Vivien says. “Students are asking about project scheduling, quantity surveying, costs and mark ups, design… What you usually learn at university is much more hypothetical, because if a project isn’t actually getting built there is less need for checking. When you’re talking to someone on your project team they likely have a similar knowledge base already. But students ask you fundamental questions and to explain them effectively is the biggest test.”
Vivien has also taught courses on sustainable development, and has worked on a research project looking at how to make a hospital sustainable. “Hospitals get obsolete really fast as technology is moving so quickly. It is important to build flexibility into the design so they can last longer.”
Recently appointed Vice President of the HKU student chapter of CIB (International Council of Building), which is a global network of research institutes, Vivien has access to a worldwide network of researchers at the cutting-edge of the industry’s exploration, making her academic reach especially valuable.
Vivien’s present scope of work
Currently working within the construction management field, her PhD focuses in on public engagement. “I am researching the process by which the government would allow the public to participate in the decision making of a development project. Public engagement is far more advanced in places like the UK, the US and Australia. In Hong Kong it has only been in the public conscience for perhaps eight to ten years. But it is now starting to ramp up.”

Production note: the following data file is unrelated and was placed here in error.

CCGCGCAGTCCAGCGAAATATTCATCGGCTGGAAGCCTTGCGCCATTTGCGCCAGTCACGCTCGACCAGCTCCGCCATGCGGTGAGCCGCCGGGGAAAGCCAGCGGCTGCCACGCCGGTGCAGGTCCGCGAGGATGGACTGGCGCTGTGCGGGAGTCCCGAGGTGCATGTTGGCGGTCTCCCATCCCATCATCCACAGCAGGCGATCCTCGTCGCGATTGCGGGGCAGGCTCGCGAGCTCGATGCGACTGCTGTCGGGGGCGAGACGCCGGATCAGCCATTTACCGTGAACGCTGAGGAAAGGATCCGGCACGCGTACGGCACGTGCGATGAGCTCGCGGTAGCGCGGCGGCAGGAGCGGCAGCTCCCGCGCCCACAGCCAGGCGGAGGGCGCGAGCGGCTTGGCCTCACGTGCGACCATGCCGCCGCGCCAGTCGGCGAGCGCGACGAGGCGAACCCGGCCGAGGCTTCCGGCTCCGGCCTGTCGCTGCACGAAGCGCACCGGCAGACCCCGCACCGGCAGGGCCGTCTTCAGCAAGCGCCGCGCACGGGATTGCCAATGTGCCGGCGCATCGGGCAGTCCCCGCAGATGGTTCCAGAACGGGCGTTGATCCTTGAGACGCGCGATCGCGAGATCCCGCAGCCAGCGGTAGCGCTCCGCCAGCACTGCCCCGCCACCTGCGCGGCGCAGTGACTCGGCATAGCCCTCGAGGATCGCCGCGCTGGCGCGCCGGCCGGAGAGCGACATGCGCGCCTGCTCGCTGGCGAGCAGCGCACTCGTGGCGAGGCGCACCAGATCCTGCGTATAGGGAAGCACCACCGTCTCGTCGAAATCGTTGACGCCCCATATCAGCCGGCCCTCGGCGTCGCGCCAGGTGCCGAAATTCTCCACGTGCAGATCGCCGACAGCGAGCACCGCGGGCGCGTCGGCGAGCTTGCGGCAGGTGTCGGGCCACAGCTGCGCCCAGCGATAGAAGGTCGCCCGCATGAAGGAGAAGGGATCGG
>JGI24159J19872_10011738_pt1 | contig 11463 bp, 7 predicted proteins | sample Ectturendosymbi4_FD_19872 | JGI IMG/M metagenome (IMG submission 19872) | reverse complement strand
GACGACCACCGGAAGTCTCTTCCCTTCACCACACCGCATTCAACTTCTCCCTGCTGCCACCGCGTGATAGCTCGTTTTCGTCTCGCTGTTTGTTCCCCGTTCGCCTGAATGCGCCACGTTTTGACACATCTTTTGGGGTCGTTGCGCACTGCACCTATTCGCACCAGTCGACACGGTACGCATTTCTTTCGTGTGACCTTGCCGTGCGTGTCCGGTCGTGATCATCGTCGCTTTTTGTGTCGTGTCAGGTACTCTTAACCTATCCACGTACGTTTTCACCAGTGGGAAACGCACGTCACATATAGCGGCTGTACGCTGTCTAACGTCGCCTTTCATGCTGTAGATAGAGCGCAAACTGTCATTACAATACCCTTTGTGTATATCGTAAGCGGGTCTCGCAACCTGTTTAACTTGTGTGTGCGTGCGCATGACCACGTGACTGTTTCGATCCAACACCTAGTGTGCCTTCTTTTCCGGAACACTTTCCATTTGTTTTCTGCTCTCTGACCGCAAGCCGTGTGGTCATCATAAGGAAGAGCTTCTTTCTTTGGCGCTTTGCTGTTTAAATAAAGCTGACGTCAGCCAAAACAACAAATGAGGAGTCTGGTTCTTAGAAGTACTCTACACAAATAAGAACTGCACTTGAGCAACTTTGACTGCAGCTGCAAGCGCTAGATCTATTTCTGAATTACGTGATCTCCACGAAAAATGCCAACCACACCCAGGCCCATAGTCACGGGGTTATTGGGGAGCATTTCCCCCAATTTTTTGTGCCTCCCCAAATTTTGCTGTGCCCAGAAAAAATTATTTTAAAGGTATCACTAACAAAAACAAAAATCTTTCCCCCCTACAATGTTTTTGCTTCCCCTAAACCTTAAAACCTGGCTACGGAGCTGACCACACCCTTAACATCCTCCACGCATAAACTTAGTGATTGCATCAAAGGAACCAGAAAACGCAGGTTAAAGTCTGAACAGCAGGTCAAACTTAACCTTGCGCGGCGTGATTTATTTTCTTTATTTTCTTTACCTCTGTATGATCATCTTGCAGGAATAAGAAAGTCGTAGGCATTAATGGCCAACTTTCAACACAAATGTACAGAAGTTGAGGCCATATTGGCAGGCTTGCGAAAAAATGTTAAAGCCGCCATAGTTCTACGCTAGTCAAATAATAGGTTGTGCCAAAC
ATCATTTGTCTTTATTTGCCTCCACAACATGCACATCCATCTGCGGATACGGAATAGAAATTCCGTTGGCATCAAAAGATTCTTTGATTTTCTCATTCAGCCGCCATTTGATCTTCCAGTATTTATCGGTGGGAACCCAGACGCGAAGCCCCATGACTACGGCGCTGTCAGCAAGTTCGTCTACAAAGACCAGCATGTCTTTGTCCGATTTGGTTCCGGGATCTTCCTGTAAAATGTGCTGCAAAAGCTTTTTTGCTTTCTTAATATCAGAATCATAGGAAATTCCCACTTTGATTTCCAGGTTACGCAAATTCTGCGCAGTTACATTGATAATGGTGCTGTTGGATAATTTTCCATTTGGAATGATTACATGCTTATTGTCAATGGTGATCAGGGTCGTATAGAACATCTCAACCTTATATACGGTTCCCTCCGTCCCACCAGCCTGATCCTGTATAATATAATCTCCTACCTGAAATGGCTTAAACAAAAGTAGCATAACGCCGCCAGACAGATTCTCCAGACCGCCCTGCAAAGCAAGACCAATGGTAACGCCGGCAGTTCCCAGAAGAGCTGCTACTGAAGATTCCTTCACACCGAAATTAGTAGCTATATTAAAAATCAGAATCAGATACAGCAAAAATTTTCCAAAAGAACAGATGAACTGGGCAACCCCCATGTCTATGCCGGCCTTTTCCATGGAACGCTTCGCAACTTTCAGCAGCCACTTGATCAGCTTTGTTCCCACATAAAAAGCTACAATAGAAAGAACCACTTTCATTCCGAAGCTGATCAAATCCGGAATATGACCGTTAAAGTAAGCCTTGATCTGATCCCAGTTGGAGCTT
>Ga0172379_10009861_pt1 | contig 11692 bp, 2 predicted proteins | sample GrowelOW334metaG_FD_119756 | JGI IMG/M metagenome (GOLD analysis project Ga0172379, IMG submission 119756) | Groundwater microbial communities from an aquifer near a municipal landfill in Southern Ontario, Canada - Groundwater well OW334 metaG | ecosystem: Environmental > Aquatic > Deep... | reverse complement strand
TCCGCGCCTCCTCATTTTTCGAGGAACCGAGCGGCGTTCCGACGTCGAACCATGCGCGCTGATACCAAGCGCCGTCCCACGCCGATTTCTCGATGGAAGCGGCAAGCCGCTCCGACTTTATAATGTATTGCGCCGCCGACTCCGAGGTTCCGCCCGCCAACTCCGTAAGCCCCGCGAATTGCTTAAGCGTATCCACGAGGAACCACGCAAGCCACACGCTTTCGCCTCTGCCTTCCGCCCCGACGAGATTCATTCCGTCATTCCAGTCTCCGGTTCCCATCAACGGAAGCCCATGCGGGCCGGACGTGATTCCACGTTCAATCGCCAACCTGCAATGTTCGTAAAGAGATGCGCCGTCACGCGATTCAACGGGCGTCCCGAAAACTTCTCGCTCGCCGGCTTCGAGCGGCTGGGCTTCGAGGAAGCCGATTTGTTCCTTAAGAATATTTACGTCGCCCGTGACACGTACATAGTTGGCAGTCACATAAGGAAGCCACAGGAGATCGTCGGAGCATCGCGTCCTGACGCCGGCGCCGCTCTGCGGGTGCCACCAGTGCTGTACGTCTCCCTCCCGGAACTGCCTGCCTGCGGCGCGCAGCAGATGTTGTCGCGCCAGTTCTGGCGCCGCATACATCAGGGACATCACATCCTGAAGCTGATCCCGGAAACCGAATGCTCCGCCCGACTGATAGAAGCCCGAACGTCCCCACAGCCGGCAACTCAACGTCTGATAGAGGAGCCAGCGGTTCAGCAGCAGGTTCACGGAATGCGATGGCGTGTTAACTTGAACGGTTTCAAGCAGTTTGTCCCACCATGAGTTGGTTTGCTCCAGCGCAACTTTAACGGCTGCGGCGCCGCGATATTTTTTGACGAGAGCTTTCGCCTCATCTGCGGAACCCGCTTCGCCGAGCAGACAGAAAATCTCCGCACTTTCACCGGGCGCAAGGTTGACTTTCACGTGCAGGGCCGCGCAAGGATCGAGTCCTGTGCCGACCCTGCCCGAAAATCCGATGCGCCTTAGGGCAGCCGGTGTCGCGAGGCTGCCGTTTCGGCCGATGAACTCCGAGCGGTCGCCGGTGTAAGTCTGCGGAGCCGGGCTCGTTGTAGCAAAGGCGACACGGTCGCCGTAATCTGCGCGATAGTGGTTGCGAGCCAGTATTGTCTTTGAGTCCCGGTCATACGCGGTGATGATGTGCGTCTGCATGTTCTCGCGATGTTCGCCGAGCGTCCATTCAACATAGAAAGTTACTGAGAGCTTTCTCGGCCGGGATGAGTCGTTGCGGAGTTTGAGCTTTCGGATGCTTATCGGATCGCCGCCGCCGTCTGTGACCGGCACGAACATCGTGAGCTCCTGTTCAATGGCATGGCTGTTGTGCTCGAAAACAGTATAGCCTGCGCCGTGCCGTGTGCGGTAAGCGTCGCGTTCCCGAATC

She takes, as a verbal example, the recent New Territories North East situation.
Sometimes you can’t avoid having protests, but the government realises it is better to engage the public beforehand, explain the project and get support rather than let the situation escalate to a stage where the public feels disenfranchised and becomes antagonistic. Public engagement is always interesting and often complicated by conflicting interests.
Focusing still further into the complex subject, she is specifically researching the physical materials like drawings, posters and leaflets that are handed out to the public. “I’m researching how the client organisation and the public interact through them, whether they are effective and the importance of being able to convey information to the lay person. I’m also, as a complementary issue, exploring power relationships at play to help explain how both sides interact with the materials.”